Jan. 14, 2011, 5:02 p.m.
posted by sensei
New to Windows Server 2003 is the Trustmon WMI provider. The Trustmon provider allows you to query the list of trusts supported on a domain controller and determine if they are working correctly. The Trustmon provider consists of three classes, but the primary one is the Microsoft_DomainTrustStatus class, which represents each trust the domain controller knows about. The Trustmon provider is contained under the root\MicrosoftActiveDirectory namespace. Note that this namespace is different than for the Active Directory provider, which is contained under root\directory\ldap.
Figure provides a list of the property methods available to this class.
As you can see from Figure, the Microsoft_DomainTrustStatus class provides just about all the information you'd want to know concerning a trust. The following example shows how easy it is to enumerate all the trusts using this class:
strComputer = "." Set objWMI = GetObject("winmgmts:\\" & strComputer & _ "\root\MicrosoftActiveDirectory") Set objTrusts = objWMI.ExecQuery("Select * from Microsoft_DomainTrustStatus") For Each objTrust In objTrusts WScript.Echo objTrust.TrustedDomain WScript.Echo " TrustedAttributes: " & objTrust.TrustAttributes WScript.Echo " TrustedDCName: " & objTrust.TrustedDCName WScript.Echo " TrustedDirection: " & objTrust.TrustDirection WScript.Echo " TrustIsOk: " & objTrust.TrustIsOK WScript.Echo " TrustStatus: " & objTrust.TrustStatus WScript.Echo " TrustStatusString: " & objTrust.TrustStatusString WScript.Echo " TrustType: " & objTrust.TrustType WScript.Echo "" Next WScript.Echo "The script has completed successfully."
Next, let's illustrate a script that finds any trust that has some kind of failure. All we need to do is modify the WQL query in the previous example to include a whereTrustIsOk = False clause. We then print out the trustStatusString property, which will return a description of the failure:
strComputer = "." Set objWMI = GetObject("winmgmts:\\" & strComputer & _ "\root\MicrosoftActiveDirectory") Set objTrusts = objWMI.ExecQuery("Select * from Microsoft_DomainTrustStatus " & _ "where TrustIsOk = False ") If objTrusts.Count = 0 Then WScript.Echo "There are no trust failures" Else For Each objTrust In objTrusts WScript.Echo objTrust.TrustedDomain & " - " & objTrust.TrustStatusString WScript.Echo "" Next End If WScript.Echo "The script has completed successfully."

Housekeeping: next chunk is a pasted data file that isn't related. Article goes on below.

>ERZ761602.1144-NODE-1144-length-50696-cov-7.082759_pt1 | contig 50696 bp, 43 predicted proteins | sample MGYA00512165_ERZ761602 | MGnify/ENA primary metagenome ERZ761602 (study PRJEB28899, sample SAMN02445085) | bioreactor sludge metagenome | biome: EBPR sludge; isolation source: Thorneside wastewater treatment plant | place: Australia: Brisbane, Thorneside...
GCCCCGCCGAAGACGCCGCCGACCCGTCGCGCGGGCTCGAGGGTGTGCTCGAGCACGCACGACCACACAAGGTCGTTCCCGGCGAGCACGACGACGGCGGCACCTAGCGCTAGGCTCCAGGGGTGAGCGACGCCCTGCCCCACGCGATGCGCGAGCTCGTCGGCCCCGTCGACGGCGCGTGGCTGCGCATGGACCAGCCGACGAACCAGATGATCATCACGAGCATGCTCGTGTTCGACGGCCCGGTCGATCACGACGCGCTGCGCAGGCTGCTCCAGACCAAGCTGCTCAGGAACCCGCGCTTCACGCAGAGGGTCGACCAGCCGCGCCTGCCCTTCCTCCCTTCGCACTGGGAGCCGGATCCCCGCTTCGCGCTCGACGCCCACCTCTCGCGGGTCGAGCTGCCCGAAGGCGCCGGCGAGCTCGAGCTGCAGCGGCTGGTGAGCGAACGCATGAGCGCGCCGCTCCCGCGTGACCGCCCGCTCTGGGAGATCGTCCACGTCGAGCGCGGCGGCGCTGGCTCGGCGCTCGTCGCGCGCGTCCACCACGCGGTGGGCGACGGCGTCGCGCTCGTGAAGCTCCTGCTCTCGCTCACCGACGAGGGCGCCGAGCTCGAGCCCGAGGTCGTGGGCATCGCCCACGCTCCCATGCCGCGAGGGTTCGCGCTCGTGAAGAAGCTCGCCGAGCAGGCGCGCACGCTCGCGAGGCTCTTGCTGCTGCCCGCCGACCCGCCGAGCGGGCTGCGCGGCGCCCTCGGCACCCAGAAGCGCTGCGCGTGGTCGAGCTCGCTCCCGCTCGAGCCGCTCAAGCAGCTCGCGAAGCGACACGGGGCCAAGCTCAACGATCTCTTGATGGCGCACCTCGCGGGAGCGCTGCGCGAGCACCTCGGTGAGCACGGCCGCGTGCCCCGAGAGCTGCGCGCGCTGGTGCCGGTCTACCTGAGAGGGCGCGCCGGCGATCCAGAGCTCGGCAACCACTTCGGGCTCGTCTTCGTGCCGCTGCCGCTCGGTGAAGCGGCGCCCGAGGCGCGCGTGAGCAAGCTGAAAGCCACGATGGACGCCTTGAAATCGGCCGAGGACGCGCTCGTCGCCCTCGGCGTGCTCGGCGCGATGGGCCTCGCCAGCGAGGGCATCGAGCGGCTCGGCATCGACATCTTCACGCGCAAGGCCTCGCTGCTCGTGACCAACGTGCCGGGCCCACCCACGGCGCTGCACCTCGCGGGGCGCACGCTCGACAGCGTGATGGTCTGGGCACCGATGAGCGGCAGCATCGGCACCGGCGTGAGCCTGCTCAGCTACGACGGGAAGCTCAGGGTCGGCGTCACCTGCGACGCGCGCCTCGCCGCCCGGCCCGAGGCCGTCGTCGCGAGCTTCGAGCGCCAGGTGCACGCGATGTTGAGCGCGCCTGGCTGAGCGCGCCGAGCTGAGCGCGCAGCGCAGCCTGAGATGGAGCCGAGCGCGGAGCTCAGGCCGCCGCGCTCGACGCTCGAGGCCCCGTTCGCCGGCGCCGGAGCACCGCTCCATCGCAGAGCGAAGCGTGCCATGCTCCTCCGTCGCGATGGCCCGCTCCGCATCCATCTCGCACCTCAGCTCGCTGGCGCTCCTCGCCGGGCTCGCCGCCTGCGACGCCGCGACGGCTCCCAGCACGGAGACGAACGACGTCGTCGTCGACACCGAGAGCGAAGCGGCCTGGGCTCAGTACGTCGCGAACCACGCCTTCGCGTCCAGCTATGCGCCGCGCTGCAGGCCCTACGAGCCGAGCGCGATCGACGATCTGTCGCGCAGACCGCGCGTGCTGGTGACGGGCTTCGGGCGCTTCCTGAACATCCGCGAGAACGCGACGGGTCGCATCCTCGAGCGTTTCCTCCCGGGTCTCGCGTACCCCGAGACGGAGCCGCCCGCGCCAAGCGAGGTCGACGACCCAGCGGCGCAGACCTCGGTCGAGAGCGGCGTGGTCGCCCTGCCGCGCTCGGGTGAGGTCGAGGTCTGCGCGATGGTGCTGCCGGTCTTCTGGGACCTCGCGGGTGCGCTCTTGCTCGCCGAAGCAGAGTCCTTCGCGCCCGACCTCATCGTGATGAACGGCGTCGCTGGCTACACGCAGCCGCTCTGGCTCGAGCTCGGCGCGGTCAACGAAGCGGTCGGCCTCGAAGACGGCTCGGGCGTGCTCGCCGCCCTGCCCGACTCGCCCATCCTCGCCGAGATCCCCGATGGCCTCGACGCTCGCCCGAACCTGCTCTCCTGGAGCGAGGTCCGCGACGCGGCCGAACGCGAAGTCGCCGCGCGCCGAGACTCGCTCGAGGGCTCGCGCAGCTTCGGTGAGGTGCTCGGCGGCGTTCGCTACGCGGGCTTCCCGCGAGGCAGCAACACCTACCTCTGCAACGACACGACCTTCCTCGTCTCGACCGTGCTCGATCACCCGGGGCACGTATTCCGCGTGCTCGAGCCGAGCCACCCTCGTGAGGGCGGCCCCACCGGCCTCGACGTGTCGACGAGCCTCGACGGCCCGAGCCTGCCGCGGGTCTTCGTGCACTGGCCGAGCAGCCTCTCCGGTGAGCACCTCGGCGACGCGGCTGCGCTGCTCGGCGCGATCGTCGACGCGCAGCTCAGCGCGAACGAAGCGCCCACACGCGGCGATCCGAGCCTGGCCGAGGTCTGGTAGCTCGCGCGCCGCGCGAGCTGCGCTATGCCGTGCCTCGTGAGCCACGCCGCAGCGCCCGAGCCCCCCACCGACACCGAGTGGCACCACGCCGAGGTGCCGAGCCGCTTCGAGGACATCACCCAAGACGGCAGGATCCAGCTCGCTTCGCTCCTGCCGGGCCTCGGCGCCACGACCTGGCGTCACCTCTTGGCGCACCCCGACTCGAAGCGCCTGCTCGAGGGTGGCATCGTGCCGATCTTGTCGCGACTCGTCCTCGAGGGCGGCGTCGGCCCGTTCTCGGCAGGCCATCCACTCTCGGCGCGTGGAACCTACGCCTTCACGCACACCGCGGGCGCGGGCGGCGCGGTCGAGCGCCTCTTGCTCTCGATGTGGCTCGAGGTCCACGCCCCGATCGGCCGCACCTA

One of the neat features of the Trustmon provider is that it is configurable. Through WMI, you can modify what type of checks it does to determine trust failures and also how long to cache information it retrieves. All of this is done with the Microsoft_TrustProvider class. Figure contains a list of all property methods for this class.
Now we will show a simple script that changes the default settings for the Trustmon provider. In the following example, we set the trustListLifetime to 15 minutes, the trustStatusLifetime to five minutes, and the TRustCheckLevel to 1:
strComputer = "." Set objTrustProv = GetObject("winmgmts:\\" & strComputer & _ "\root\MicrosoftActiveDirectory:Microsoft_TrustProvider=@") objTrustProv.TrustListLifetime = 15 ` 15 minutes objTrustProv.TrustStatusLifetime = 5 ` 5 minutes objTrustProv.TrustCheckLevel = 1 ` Enumerate with SC_QUERY objTrustProv.Put_ WScript.Echo "The script has completed successfully."
The Trustmon provider is a great example of how to utilize WMI in the Active Directory space. What previously could only have been done with command-line utilities or MMC snap-ins can now be done programmatically very easily.